Proposed standards for KIF and CGs (John F. Sowa)
Date: Wed, 29 Jun 94 21:45:37 -0400
From: (John F. Sowa)
Message-id: <>
To:, interlingua@ISI.EDU, kr-advisory@ISI.EDU, srkb@ISI.EDU
Subject: Proposed standards for KIF and CGs
Precedence: bulk
At last month's meeting of the ANSI OMC (Operations Management Committee),
the recommendations from the April meeting of X3T2 were approved:

 1. The name of the X3T2 committee has been changed to "Information
    Interchange and Interpretation."  The new name reflects the concerns
    for both information sharing (Interchange) and the semantics of the
    information (Interpretation).

 2. The two new work items for developing standards for the Knowledge
    Interchange Format (KIF) and for conceptual graphs (CGs) were
    approved.  Draft proposed standards for both of them have been
    promised by December 1994.  Mike Genesereth is the editor for the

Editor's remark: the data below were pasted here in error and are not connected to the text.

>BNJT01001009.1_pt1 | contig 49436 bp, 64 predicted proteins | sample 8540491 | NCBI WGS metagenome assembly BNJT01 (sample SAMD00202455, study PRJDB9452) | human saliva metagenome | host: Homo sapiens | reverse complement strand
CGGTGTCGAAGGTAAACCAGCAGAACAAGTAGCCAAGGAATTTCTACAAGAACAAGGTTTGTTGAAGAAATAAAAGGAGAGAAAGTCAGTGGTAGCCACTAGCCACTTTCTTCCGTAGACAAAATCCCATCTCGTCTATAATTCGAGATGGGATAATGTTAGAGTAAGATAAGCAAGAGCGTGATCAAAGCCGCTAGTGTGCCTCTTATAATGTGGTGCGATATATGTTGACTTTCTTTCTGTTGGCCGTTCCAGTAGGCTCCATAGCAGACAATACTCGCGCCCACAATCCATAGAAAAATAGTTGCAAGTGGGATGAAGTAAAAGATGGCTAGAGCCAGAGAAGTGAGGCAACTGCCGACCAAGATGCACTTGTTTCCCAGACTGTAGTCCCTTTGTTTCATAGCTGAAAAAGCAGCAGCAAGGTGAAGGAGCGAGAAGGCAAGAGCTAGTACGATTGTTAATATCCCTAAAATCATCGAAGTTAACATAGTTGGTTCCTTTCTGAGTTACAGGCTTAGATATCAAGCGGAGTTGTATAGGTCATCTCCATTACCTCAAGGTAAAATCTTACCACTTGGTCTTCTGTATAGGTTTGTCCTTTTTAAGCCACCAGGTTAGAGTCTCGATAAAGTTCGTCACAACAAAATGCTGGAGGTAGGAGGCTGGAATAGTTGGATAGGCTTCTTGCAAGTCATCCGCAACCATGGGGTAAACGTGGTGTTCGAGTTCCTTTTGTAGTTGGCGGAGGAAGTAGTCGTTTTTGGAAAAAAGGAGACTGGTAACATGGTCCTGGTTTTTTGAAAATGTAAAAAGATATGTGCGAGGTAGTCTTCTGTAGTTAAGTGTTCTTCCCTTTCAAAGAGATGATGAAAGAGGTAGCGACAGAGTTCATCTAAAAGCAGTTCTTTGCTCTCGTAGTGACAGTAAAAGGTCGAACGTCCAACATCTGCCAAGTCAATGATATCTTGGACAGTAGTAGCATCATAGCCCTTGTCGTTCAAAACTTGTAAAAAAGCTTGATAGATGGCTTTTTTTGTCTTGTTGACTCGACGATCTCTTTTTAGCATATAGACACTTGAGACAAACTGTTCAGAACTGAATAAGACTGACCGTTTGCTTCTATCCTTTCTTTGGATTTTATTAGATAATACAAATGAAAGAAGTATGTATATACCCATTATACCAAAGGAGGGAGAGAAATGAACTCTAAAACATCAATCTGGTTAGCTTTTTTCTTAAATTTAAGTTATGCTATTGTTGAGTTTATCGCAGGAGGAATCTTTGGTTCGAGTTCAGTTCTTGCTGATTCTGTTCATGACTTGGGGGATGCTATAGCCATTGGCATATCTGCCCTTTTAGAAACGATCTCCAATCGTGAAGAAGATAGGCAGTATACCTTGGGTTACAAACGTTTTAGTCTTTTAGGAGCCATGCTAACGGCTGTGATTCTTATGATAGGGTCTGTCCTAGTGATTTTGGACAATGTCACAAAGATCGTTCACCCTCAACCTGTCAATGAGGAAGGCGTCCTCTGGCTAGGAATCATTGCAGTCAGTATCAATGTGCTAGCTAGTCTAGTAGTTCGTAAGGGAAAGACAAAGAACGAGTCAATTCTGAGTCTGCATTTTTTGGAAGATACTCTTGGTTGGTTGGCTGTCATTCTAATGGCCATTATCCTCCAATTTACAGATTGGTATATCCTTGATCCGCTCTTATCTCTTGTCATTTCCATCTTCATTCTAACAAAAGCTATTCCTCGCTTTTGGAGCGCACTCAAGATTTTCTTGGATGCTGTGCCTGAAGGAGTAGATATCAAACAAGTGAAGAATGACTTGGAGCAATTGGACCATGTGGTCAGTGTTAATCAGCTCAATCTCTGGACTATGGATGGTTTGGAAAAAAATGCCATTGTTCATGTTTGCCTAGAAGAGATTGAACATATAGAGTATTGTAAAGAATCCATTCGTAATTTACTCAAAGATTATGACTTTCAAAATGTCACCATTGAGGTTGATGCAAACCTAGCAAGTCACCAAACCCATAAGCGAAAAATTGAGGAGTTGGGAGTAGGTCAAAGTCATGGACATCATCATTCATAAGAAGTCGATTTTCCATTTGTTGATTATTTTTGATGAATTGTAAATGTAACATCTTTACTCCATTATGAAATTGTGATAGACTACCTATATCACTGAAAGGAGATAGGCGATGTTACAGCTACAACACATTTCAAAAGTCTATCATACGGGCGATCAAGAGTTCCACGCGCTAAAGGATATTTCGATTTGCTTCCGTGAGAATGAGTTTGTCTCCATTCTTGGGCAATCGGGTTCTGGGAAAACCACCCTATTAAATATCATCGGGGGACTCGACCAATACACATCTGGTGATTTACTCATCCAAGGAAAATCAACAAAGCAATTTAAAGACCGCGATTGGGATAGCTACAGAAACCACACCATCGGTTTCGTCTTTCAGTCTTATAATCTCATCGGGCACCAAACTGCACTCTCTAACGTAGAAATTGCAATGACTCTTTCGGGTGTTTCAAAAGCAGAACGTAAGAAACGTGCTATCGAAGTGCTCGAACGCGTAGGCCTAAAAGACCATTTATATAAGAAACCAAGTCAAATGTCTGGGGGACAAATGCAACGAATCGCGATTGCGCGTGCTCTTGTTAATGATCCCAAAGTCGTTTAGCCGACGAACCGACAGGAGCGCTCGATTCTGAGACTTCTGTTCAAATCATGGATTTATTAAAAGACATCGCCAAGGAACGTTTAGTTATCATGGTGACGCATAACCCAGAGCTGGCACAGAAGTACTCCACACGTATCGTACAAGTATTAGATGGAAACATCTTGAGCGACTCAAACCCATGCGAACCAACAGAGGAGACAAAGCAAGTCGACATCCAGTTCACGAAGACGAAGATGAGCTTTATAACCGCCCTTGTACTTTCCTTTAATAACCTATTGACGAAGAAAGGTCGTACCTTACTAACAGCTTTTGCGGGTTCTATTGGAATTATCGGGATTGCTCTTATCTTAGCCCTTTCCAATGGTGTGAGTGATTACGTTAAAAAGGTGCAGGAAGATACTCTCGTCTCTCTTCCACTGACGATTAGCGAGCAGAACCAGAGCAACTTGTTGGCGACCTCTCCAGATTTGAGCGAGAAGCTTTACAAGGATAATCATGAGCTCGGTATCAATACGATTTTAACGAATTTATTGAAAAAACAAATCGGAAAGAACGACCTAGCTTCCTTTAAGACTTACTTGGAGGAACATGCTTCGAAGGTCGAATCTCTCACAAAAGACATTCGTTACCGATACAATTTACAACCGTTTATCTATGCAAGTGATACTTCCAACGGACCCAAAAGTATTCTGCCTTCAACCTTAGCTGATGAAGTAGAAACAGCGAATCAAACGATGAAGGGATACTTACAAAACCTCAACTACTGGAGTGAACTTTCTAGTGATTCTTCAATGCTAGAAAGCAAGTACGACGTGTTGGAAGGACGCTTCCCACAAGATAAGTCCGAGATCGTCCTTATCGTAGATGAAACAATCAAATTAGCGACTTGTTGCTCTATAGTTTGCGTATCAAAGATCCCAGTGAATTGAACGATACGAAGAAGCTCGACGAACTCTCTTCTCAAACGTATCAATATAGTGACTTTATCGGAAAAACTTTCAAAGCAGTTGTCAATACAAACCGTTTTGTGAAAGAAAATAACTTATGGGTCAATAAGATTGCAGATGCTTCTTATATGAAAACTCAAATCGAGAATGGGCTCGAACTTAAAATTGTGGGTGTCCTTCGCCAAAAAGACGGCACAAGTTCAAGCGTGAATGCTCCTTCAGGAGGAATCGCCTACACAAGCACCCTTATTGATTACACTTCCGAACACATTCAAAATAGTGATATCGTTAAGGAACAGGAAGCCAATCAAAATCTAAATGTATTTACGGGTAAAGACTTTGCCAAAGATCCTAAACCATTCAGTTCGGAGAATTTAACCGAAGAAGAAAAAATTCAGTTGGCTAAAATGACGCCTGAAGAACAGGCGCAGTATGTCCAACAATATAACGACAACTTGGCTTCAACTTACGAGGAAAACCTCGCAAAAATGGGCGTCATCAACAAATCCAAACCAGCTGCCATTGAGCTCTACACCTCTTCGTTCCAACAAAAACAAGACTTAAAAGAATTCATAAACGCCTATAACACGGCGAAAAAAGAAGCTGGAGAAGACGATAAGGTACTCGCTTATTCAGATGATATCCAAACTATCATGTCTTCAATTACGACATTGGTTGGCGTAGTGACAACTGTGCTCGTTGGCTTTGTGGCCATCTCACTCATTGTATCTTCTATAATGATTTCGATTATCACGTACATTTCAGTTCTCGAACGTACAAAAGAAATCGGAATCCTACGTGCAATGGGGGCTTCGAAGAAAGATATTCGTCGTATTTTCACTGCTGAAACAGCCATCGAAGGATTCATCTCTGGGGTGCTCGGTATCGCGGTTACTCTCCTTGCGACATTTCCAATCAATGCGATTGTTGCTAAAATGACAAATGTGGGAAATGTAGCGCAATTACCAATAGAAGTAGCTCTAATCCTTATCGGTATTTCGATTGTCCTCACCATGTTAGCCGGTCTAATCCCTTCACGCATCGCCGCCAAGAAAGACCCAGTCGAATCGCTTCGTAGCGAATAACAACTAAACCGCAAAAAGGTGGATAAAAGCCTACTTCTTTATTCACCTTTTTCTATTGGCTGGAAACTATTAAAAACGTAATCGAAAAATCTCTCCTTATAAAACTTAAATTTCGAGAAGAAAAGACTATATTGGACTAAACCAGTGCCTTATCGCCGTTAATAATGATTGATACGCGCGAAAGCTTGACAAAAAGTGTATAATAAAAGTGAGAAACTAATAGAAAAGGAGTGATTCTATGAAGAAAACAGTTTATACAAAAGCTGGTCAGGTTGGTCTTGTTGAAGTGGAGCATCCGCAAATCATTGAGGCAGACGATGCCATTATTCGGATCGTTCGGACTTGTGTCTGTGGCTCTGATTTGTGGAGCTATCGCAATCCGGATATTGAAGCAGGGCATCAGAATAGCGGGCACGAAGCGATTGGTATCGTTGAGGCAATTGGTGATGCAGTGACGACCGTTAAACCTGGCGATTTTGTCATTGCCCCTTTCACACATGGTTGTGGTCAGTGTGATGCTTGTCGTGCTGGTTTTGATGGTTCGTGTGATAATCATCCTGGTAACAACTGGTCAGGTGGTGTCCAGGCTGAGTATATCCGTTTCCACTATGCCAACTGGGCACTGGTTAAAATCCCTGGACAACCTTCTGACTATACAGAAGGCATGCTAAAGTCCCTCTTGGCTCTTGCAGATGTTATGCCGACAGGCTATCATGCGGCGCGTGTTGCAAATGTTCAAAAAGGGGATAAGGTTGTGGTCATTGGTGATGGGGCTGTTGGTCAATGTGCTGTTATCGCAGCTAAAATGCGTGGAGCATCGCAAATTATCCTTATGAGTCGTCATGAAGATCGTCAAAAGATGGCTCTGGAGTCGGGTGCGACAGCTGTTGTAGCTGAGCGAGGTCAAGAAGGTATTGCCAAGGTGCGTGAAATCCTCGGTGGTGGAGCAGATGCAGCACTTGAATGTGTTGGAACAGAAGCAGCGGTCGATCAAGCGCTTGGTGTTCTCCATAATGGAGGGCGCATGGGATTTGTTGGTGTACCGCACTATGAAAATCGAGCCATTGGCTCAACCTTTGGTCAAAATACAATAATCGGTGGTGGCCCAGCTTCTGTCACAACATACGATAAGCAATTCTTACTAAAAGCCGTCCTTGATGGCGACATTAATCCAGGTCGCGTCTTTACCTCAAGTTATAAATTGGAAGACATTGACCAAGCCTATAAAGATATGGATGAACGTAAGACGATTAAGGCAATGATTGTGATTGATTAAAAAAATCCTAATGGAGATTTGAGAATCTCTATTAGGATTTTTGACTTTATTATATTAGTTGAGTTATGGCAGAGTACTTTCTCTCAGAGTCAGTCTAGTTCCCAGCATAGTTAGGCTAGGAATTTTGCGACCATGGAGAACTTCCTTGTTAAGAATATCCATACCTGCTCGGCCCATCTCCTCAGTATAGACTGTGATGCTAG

KIF proposal, and John Sowa is the editor for the CG proposal.

Besides these two new work items, X3T2 continues to have responsibility
for other work on conceptual schemas:

 1. The conceptual schema for data interchange, for which X3T2 has been
    authorized for several years.

 2. The conceptual schema for IRDS (Information Resource Dictionary
    Systems), which was transferred from X3H4 to X3T2 earlier this year.

 3. As a result of the ANSI reorganizations earlier this year, X3T2
    is now the official US TAG (Technical Advisory Group) to the ISO
    Working Group on Conceptual Schema Modeling Facilities (CSMF).

At the OMC meeting, some concerns were raised about authorizing new
work items at a time when there are declining resources -- i.e. many of
the companies that have traditionally been members of ANSI committees
have been cutting back on both travel and personnel.

The response to that concern was that KIF and CG standards are needed
to support the other assignments.  Both of them are sufficiently stable
now that draft proposals for them can be written on schedule.  Software
for both of them has been developed, and more is in progress.  The
proposed standards should ensure compatibility between KIF and CGs and
facilitate the development of prototypes that apply them to the more
ambitious task of defining and developing the CSMF.

Other concerns have been raised by groups that have been using and